Tax time is officially here, which means it is time to report income and expenditures and hopefully receive a refund. If you are paying or receiving alimony, then it is important to realize that those payments affect your tax return.
It is best to file your return with a tax professional, but here are a few things to get you started and to help you understand the basics.
You must report the full amount of alimony you received for the year on your tax return. Child support is not included in this alimony collection because child support is non-taxable by the federal government.
You are required by the IRS to report the full amount received for the year on Line 11 of your 1040 Form. Your spouse will also be required to report this amount to the IRS under your social security number. So do not assume that if you don’t report it, you won’t get caught.
If you paid alimony to an ex, then you must also report the amount paid. This is reported on Line 31 of your 1040 Form. You will not report any child support payments made.
You also write down your ex’s social security number on Line 31b for reporting purposes and the amount of alimony paid goes on Line 31a.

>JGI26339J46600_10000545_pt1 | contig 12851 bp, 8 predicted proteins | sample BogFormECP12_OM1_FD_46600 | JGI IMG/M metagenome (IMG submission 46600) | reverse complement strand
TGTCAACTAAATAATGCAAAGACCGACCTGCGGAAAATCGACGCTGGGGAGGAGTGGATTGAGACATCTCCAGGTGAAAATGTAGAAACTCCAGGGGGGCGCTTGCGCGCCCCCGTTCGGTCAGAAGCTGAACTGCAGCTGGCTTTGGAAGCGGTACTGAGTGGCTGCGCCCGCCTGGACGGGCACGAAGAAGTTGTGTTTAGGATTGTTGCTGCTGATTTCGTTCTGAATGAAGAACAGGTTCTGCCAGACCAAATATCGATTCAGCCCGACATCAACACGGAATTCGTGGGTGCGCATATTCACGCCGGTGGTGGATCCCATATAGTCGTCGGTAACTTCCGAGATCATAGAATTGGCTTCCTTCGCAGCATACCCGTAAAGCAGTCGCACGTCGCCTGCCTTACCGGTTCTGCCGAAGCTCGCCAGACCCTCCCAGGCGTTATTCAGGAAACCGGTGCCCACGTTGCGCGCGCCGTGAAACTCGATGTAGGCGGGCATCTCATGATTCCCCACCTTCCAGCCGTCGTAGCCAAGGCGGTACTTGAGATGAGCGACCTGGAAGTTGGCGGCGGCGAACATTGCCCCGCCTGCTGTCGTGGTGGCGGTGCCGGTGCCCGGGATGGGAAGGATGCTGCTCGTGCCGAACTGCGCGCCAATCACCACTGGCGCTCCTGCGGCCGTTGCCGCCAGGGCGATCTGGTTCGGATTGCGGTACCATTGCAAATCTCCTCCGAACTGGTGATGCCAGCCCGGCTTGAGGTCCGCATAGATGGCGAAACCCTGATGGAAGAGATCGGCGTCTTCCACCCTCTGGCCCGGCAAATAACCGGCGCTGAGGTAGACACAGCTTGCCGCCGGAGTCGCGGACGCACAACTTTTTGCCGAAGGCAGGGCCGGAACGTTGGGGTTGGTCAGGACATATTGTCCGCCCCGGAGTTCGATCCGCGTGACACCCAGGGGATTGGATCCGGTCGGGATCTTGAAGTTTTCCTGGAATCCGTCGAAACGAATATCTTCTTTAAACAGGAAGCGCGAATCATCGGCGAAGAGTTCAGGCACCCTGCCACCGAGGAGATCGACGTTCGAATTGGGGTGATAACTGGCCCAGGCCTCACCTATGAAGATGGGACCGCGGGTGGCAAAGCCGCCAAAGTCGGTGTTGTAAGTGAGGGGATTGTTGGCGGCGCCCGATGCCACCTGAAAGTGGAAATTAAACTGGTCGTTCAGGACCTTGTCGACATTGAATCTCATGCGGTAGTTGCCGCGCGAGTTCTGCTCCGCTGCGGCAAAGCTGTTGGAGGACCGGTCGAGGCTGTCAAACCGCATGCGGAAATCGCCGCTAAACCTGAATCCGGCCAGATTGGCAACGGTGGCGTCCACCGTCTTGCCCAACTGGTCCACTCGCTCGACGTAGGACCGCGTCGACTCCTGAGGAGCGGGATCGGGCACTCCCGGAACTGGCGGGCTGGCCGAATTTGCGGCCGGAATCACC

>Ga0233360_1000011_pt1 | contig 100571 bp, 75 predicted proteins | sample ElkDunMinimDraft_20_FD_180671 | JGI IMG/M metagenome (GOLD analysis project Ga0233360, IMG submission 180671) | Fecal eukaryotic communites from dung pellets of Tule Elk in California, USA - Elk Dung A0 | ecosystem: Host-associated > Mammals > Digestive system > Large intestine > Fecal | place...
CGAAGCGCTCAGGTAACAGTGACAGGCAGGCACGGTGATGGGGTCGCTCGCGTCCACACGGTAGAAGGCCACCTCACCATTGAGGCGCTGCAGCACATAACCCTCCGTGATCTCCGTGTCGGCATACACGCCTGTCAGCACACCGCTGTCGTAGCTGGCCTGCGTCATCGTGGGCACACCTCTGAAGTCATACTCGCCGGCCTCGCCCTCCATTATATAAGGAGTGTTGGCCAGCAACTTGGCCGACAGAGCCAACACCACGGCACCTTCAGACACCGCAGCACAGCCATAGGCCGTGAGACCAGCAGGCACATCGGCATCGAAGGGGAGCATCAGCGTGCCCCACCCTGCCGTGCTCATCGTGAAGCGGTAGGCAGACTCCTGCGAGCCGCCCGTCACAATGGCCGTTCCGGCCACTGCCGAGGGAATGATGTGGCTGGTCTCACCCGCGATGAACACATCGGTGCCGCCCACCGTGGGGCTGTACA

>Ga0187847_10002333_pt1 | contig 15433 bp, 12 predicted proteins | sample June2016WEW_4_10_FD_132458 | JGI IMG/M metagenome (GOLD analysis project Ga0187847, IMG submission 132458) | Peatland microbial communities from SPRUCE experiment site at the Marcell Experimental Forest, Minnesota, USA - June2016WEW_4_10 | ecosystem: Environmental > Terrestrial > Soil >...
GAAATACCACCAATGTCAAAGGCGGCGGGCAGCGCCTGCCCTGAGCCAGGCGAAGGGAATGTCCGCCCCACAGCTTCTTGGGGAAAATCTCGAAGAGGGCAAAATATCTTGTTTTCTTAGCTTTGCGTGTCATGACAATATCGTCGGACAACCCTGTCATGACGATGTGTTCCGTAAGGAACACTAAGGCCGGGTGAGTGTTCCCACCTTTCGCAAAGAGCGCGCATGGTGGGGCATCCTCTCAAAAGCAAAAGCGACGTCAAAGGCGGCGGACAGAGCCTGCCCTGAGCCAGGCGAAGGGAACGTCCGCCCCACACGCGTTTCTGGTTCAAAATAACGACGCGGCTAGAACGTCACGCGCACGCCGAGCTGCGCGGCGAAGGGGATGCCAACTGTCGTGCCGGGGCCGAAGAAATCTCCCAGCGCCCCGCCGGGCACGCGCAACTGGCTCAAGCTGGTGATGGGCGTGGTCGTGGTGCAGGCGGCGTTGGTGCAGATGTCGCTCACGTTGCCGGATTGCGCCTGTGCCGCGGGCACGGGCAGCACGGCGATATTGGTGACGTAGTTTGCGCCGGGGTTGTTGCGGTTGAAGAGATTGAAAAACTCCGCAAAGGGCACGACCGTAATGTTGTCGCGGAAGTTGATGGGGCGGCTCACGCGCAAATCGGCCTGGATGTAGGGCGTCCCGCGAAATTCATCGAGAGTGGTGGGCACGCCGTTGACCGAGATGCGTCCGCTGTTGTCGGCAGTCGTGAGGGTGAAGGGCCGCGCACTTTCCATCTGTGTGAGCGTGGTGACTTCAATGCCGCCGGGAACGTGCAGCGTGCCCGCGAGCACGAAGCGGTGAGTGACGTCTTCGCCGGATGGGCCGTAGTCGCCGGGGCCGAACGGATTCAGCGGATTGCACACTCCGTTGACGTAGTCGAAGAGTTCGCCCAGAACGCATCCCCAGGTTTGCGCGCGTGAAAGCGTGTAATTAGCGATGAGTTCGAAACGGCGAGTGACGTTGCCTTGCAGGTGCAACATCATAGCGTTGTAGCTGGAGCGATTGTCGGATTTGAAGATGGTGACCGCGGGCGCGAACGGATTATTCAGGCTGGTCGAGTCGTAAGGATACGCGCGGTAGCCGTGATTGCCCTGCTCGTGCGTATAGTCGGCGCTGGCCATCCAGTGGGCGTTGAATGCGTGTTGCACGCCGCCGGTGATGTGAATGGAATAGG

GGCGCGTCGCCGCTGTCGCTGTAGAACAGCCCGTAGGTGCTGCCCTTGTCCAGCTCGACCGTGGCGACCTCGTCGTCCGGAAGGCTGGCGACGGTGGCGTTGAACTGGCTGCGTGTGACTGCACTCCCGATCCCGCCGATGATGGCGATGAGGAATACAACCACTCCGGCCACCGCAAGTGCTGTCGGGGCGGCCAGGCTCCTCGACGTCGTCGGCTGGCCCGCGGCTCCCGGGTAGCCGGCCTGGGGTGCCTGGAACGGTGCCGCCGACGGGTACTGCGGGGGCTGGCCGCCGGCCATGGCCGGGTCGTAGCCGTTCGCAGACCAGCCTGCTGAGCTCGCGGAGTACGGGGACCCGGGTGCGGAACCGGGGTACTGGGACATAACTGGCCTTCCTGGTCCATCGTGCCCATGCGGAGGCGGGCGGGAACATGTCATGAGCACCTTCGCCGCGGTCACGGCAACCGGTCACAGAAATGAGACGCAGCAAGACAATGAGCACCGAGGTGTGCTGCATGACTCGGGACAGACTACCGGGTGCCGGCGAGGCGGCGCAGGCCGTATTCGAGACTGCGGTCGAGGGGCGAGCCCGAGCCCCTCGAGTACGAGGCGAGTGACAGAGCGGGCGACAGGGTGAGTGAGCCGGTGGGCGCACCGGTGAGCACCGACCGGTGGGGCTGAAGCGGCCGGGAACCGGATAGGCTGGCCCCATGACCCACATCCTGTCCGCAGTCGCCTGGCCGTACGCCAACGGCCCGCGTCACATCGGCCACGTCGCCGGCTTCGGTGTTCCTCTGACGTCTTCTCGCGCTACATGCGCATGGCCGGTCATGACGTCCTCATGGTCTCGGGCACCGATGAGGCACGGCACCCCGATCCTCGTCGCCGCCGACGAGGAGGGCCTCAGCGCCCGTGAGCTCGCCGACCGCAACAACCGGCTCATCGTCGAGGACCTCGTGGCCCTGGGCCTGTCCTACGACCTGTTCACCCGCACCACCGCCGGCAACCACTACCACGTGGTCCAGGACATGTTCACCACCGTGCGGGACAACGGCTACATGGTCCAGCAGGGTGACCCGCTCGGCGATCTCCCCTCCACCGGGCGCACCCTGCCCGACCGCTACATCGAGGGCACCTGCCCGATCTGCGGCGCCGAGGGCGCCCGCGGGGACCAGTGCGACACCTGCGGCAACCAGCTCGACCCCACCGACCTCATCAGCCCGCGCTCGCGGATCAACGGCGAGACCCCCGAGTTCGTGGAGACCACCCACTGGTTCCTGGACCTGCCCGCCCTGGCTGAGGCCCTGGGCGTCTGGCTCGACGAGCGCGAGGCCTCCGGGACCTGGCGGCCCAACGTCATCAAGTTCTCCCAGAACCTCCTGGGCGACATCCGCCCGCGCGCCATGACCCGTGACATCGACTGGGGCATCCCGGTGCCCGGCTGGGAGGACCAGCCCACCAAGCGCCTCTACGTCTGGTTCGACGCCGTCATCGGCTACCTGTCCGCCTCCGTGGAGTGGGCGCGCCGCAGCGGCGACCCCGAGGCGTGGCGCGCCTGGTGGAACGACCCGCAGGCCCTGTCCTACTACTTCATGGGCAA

If you receive alimony, it does count toward your taxable income. While there are special provisions for this income amount, keep in mind that you will need to pay taxes on that income.
If you are the one paying alimony, then you may be able to deduct those alimony payments. To qualify for a tax deduction you must:
It is best to always pay your alimony via check or bank transfer so that you have check numbers and confirmation codes proving the payments you made.
Whether you are receiving or giving, it is imperative you keep track of the amounts, dates, and other details for tax purposes.
Whether you have questions about your alimony payments or you need to request alimony from the courts, the attorneys at the Estevez-Pazos Law Firm can help. Call us today for a no obligation consultation.